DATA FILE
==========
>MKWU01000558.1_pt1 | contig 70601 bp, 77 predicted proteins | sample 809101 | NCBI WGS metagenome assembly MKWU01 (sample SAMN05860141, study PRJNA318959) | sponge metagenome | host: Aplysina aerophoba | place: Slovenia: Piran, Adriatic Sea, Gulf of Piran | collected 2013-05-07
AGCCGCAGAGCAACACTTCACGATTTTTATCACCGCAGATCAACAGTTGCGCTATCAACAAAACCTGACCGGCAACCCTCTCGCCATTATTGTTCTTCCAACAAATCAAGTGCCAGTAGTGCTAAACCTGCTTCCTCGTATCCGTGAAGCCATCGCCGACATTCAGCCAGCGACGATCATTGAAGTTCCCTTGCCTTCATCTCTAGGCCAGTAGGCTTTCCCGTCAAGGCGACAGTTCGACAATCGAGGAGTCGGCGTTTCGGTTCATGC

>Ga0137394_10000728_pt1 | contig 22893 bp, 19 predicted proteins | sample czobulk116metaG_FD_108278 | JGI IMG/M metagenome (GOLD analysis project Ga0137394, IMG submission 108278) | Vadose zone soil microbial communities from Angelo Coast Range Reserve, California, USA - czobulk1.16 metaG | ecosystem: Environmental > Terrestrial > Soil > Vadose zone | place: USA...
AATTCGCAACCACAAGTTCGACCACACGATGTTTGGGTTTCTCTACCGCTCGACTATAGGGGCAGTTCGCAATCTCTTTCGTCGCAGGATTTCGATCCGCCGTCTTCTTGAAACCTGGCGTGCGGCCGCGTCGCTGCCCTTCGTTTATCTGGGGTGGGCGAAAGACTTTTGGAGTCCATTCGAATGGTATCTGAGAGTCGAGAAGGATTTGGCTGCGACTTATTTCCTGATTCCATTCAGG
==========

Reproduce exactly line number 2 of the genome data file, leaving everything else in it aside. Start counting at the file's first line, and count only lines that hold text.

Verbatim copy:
AGCCGCAGAGCAACACTTCACGATTTTTATCACCGCAGATCAACAGTTGCGCTATCAACAAAACCTGACCGGCAACCCTCTCGCCATTATTGTTCTTCCAACAAATCAAGTGCCAGTAGTGCTAAACCTGCTTCCTCGTATCCGTGAAGCCATCGCCGACATTCAGCCAGCGACGATCATTGAAGTTCCCTTGCCTTCATCTCTAGGCCAGTAGGCTTTCCCGTCAAGGCGACAGTTCGACAATCGAGGAGTCGGCGTTTCGGTTCATGC